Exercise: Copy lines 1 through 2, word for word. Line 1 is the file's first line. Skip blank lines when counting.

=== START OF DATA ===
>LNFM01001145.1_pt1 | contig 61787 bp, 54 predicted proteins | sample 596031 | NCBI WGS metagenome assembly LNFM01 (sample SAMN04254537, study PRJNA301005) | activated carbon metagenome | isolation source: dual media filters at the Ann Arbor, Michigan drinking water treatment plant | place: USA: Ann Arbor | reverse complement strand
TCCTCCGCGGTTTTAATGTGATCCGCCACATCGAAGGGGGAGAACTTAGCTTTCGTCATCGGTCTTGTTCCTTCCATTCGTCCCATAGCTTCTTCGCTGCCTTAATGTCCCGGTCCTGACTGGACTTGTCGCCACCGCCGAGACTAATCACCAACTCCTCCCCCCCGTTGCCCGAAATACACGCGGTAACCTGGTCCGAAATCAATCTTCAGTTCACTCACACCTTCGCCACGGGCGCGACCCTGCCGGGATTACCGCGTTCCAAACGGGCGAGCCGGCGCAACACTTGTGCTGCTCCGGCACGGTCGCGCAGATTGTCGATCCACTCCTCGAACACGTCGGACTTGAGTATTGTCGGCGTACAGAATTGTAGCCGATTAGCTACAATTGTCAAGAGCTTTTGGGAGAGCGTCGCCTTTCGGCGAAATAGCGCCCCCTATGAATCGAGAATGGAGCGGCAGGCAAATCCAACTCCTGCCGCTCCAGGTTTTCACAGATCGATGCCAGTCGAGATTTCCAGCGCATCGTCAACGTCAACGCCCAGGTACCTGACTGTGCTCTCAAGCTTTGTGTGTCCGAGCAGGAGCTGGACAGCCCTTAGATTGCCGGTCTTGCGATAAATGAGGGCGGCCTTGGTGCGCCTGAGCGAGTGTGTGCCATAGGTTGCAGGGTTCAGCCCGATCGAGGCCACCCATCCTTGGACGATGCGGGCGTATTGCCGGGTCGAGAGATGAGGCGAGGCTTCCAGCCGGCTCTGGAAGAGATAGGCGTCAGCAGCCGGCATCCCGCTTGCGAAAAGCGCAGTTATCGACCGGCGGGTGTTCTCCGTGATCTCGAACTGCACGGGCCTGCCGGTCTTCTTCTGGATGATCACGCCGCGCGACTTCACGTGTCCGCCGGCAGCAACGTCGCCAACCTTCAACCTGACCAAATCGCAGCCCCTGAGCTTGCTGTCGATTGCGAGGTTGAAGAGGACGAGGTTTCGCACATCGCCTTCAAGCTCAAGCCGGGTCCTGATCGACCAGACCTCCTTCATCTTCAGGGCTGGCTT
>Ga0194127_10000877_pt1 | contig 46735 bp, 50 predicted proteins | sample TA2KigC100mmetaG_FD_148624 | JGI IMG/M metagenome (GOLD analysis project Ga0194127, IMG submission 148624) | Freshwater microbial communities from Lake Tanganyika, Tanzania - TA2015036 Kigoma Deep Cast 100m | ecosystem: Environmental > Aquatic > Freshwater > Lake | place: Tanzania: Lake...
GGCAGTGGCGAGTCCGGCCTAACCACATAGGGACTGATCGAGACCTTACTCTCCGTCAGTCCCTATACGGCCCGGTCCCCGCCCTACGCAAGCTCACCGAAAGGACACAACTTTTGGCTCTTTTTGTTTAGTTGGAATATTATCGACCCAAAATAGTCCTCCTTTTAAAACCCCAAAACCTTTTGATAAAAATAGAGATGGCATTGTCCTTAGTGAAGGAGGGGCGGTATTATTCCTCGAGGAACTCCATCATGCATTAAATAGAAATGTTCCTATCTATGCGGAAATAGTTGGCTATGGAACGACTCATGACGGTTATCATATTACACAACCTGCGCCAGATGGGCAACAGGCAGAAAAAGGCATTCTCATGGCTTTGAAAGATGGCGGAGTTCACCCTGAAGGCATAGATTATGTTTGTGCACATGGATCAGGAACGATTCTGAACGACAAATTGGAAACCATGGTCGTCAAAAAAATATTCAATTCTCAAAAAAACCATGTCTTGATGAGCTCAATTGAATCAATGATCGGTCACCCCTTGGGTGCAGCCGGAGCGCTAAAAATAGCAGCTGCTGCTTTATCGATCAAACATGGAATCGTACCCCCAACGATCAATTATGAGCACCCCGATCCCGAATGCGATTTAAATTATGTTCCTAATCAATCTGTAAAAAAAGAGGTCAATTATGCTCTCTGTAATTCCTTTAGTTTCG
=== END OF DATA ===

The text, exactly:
>LNFM01001145.1_pt1 | contig 61787 bp, 54 predicted proteins | sample 596031 | NCBI WGS metagenome assembly LNFM01 (sample SAMN04254537, study PRJNA301005) | activated carbon metagenome | isolation source: dual media filters at the Ann Arbor, Michigan drinking water treatment plant | place: USA: Ann Arbor | reverse complement strand
TCCTCCGCGGTTTTAATGTGATCCGCCACATCGAAGGGGGAGAACTTAGCTTTCGTCATCGGTCTTGTTCCTTCCATTCGTCCCATAGCTTCTTCGCTGCCTTAATGTCCCGGTCCTGACTGGACTTGTCGCCACCGCCGAGACTAATCACCAACTCCTCCCCCCCGTTGCCCGAAATACACGCGGTAACCTGGTCCGAAATCAATCTTCAGTTCACTCACACCTTCGCCACGGGCGCGACCCTGCCGGGATTACCGCGTTCCAAACGGGCGAGCCGGCGCAACACTTGTGCTGCTCCGGCACGGTCGCGCAGATTGTCGATCCACTCCTCGAACACGTCGGACTTGAGTATTGTCGGCGTACAGAATTGTAGCCGATTAGCTACAATTGTCAAGAGCTTTTGGGAGAGCGTCGCCTTTCGGCGAAATAGCGCCCCCTATGAATCGAGAATGGAGCGGCAGGCAAATCCAACTCCTGCCGCTCCAGGTTTTCACAGATCGATGCCAGTCGAGATTTCCAGCGCATCGTCAACGTCAACGCCCAGGTACCTGACTGTGCTCTCAAGCTTTGTGTGTCCGAGCAGGAGCTGGACAGCCCTTAGATTGCCGGTCTTGCGATAAATGAGGGCGGCCTTGGTGCGCCTGAGCGAGTGTGTGCCATAGGTTGCAGGGTTCAGCCCGATCGAGGCCACCCATCCTTGGACGATGCGGGCGTATTGCCGGGTCGAGAGATGAGGCGAGGCTTCCAGCCGGCTCTGGAAGAGATAGGCGTCAGCAGCCGGCATCCCGCTTGCGAAAAGCGCAGTTATCGACCGGCGGGTGTTCTCCGTGATCTCGAACTGCACGGGCCTGCCGGTCTTCTTCTGGATGATCACGCCGCGCGACTTCACGTGTCCGCCGGCAGCAACGTCGCCAACCTTCAACCTGACCAAATCGCAGCCCCTGAGCTTGCTGTCGATTGCGAGGTTGAAGAGGACGAGGTTTCGCACATCGCCTTCAAGCTCAAGCCGGGTCCTGATCGACCAGACCTCCTTCATCTTCAGGGCTGGCTT